Post #2024: Why I don’t have a bucket list

Last night my husband (a little drunk from drinking Old Fashioneds in the yard with our friend Jon) came to bed and said a bunch of things that were very sweet – including the line “I don’t have a bucket list, because I can’t imagine a life with anything else in it than I already have.” And I realized when he said it that I have never had anything approximating a list of things I want to do before I die. Not only that, but the idea of creating one feels artificial and odd because while some of life is planning, a lot of it is also just luck and circumstance, and even more than that – it’s personal temperament. If you have to put skydiving on a list of things you would like to do – it seems to me that you’re not someone for whom skydiving has been much of a priority which might speak to a personality that is actually happier doing other things. And yet everyone has this on their bucket list for some reason (for the record, I had a great-uncle who had skydiving on his list, snuck out from his family on his 80th birthday and did it, damaged his legs in the process and pretty much never got out of bed again – so don’t wait too long on these things if they really are that important.)

I do understand that life is full of chores and obligations, so we might not always get around to everything we think we might want, but it does seem that there is a great unhappiness in creating these lists and the message out there seems to be that one needs one in order to live a fulfilled life. And that notion goes hand-in-hand with some idea about what fulfillment looks like (travel, endless adventure, exciting parties, sexy people).

In my life (and the life of my husband) fulfillment looks like having a compatible life partner and a kid who is doing pretty good in the world, work which affords us some material comfort, little projects worked on together and apart, travels into the local forests, and fun times with our friends. It’s not the kind of stuff you put on a list, really. But it is the kind of stuff that you build together, bit by bit, constructing one experience onto the next from foundation, to frame, to finished product.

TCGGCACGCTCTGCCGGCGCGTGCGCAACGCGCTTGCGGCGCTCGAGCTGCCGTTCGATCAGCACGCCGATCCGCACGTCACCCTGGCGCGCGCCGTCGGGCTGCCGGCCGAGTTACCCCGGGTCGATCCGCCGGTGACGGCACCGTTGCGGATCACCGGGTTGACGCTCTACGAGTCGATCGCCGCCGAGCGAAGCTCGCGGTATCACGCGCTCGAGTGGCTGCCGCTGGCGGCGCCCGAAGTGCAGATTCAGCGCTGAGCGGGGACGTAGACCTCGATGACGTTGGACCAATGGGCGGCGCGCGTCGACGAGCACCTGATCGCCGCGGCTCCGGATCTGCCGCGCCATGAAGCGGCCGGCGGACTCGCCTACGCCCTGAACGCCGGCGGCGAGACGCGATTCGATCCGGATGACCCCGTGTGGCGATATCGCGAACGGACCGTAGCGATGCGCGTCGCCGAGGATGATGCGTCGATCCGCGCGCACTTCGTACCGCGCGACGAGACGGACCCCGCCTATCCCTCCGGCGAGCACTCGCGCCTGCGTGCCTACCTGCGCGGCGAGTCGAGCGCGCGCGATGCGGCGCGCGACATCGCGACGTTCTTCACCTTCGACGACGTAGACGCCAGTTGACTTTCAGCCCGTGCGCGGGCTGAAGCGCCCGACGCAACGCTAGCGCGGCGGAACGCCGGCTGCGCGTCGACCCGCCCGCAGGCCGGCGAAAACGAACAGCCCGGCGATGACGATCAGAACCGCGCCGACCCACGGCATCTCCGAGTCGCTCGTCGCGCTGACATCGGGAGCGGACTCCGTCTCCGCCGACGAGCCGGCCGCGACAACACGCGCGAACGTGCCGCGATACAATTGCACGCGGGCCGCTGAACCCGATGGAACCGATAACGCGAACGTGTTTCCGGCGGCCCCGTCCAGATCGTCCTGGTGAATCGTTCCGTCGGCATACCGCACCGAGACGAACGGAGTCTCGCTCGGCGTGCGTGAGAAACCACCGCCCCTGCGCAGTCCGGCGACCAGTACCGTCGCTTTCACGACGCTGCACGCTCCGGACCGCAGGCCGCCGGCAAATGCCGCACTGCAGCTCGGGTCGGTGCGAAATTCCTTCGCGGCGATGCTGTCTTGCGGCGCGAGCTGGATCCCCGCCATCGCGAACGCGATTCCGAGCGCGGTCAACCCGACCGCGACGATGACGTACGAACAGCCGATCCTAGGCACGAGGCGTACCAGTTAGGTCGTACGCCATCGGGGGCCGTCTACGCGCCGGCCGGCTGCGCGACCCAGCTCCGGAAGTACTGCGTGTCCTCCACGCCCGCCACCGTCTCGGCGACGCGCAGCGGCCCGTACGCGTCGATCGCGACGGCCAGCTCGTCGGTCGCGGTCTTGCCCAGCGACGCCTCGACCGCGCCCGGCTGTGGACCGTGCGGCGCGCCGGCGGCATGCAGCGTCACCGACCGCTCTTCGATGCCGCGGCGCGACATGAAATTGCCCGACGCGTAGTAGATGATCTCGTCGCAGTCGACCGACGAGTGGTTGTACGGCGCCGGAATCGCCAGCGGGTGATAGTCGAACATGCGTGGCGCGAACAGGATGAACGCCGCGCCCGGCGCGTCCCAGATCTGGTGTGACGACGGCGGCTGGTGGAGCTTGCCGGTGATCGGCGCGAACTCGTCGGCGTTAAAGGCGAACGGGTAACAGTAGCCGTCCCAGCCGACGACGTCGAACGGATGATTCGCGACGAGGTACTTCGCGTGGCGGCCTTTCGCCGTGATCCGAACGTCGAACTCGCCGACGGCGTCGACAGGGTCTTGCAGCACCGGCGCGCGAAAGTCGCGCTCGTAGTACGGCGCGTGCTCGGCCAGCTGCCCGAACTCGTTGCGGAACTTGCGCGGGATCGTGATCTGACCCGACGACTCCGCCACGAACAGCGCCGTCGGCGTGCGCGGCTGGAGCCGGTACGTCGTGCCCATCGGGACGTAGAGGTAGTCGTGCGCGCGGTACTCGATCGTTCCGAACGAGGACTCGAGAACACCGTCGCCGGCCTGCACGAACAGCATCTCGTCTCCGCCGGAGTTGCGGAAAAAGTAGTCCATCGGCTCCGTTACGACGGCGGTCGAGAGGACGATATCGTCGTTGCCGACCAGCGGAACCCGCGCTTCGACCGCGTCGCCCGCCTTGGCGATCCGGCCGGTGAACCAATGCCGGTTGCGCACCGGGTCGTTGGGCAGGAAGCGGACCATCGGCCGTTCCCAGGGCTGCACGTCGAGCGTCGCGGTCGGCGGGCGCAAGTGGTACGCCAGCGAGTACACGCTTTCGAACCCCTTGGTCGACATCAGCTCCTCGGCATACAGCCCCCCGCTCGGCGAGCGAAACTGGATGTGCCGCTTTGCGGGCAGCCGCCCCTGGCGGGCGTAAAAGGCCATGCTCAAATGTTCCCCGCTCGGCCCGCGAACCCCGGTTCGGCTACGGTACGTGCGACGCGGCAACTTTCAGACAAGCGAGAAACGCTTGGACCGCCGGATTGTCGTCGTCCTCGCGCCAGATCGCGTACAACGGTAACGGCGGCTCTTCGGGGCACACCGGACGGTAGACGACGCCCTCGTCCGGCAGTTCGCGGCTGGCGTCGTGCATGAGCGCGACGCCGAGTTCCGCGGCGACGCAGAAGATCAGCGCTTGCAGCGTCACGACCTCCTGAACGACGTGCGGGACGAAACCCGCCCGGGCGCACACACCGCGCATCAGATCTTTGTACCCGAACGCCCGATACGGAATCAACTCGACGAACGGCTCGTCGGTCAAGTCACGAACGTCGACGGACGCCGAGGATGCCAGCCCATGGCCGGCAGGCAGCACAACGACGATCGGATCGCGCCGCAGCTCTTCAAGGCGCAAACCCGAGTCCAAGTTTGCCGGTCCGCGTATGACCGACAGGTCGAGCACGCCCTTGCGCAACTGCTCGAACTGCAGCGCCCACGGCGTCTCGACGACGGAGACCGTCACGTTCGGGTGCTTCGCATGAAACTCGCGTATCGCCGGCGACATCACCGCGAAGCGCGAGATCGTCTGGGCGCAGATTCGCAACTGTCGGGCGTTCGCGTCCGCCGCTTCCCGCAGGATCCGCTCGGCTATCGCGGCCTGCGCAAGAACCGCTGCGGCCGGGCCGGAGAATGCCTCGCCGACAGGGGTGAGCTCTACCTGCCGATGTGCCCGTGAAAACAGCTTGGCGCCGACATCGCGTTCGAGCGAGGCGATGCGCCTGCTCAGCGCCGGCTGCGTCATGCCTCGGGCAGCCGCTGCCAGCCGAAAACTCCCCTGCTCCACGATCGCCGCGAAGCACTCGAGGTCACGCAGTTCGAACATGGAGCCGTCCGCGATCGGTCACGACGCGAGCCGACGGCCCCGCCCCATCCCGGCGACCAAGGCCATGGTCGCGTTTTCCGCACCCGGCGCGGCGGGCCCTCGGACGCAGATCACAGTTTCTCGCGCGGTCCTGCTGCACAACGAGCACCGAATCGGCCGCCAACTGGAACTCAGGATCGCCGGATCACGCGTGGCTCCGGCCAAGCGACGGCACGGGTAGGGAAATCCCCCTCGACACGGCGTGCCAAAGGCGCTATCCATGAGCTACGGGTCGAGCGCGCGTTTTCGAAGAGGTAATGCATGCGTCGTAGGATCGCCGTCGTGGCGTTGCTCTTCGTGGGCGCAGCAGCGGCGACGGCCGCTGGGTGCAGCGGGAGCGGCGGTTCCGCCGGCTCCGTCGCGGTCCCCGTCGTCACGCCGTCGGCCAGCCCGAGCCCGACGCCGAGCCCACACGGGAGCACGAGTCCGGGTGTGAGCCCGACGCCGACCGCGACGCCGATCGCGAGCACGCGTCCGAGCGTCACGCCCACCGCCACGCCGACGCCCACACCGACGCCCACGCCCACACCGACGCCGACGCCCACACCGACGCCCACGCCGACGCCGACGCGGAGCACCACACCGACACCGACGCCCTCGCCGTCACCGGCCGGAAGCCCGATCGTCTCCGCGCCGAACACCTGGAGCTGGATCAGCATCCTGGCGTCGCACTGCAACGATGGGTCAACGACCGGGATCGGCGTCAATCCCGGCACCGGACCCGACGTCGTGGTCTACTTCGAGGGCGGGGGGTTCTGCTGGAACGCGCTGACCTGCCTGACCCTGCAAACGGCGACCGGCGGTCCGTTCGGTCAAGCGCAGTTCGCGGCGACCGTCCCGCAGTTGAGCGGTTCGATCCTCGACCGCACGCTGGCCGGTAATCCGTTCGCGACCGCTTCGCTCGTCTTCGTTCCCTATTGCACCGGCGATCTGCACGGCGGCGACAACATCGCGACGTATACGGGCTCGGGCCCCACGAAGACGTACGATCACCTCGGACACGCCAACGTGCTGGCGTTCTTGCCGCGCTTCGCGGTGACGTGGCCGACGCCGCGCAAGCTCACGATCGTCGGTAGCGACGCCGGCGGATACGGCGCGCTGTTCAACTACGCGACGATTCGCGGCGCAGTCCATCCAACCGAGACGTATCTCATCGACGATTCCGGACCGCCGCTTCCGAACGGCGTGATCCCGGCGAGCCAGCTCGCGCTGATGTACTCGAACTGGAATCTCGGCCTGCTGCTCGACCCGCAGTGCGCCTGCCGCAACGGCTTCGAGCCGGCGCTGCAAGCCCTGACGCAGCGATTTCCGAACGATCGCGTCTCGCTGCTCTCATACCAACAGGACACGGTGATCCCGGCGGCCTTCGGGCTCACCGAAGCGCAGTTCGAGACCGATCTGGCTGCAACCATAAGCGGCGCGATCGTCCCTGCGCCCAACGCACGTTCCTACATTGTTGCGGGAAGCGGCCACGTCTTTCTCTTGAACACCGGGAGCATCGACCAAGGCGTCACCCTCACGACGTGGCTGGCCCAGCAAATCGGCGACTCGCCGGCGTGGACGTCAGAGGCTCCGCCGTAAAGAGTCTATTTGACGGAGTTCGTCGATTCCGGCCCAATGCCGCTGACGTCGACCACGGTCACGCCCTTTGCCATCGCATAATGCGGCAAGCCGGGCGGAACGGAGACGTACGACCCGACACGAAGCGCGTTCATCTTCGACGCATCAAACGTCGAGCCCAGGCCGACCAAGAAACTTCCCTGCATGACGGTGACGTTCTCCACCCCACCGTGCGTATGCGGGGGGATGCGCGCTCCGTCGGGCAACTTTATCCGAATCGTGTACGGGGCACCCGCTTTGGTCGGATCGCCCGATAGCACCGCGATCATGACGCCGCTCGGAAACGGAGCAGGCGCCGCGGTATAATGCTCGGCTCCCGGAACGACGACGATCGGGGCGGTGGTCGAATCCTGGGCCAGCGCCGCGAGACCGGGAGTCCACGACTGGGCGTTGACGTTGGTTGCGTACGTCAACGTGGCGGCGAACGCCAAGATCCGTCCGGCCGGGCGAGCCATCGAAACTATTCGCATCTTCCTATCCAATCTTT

It would be foolish to say that we don’t plan and strive for things when we are paying off a house in Vancouver and building a cabin the countryside – it is not that we sit contentedly in the present without any thought for “what next” – but at the same time we are not grasping for experience, we are not hungry for more more more. Which is to me what the bucket list represents…. the unquenchable thirst for experience beyond everything else. As though a life is built by climbing Machu Pichu and then skydiving and then going to Mardi Gras because #YOLO.


Peak experiences are grand in their place – but we seem to forget that they are simply the punctuation in the sentence – not the sentence itself. We should not let them dominate our imaginations or desire, thinking “if only I could do this thing or that thing — then I would be happy”.

On the outside, perhaps it looks as though my life is terminally boring because it is not full of drama, and I don’t care much for international travel. But I am never bored (for real – never), and I am rarely unhappy with the substance of my days. (Though, yes, it would be nice to work less days and have more time for my own projects – on the other hand, I love my home and my ability to pay for said home). I am frequently blown away by the beauty of the landscapes right on our back doorstep – the mountains, rivers, and ocean of BC give us endless opportunities for adventure. When I sit alone, I may choose to meditate, or to knit. Read a book, play my fiddle. I am never without the capacity to make art, or to consume it in the endless environment of culture that we live. I am never without the deep sense of home that I have cultivated in myself and build on with my partner. How could I be bored with this or unfulfilled?

On the one hand, that is privilege. And on the other hand, it’s an orientation. It’s something that we develop in opposition to this culture of cheap thrills and consumer adventure in order to find the truth of this life for ourselves.

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